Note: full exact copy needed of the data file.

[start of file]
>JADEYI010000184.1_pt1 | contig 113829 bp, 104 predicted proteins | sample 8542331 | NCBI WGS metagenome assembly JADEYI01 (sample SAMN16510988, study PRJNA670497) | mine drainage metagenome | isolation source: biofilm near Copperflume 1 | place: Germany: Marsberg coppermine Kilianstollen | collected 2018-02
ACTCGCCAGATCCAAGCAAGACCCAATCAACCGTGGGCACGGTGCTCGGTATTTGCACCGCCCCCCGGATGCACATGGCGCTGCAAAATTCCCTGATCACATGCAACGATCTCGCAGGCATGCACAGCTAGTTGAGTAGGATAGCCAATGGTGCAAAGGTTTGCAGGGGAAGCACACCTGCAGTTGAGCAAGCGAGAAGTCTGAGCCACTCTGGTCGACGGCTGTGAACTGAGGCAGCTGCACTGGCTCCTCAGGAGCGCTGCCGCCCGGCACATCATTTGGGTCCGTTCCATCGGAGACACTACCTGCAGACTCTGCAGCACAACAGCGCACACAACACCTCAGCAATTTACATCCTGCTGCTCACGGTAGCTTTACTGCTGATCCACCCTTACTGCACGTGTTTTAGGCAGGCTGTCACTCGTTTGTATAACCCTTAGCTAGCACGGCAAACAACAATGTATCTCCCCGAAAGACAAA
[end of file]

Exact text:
>JADEYI010000184.1_pt1 | contig 113829 bp, 104 predicted proteins | sample 8542331 | NCBI WGS metagenome assembly JADEYI01 (sample SAMN16510988, study PRJNA670497) | mine drainage metagenome | isolation source: biofilm near Copperflume 1 | place: Germany: Marsberg coppermine Kilianstollen | collected 2018-02
ACTCGCCAGATCCAAGCAAGACCCAATCAACCGTGGGCACGGTGCTCGGTATTTGCACCGCCCCCCGGATGCACATGGCGCTGCAAAATTCCCTGATCACATGCAACGATCTCGCAGGCATGCACAGCTAGTTGAGTAGGATAGCCAATGGTGCAAAGGTTTGCAGGGGAAGCACACCTGCAGTTGAGCAAGCGAGAAGTCTGAGCCACTCTGGTCGACGGCTGTGAACTGAGGCAGCTGCACTGGCTCCTCAGGAGCGCTGCCGCCCGGCACATCATTTGGGTCCGTTCCATCGGAGACACTACCTGCAGACTCTGCAGCACAACAGCGCACACAACACCTCAGCAATTTACATCCTGCTGCTCACGGTAGCTTTACTGCTGATCCACCCTTACTGCACGTGTTTTAGGCAGGCTGTCACTCGTTTGTATAACCCTTAGCTAGCACGGCAAACAACAATGTATCTCCCCGAAAGACAAA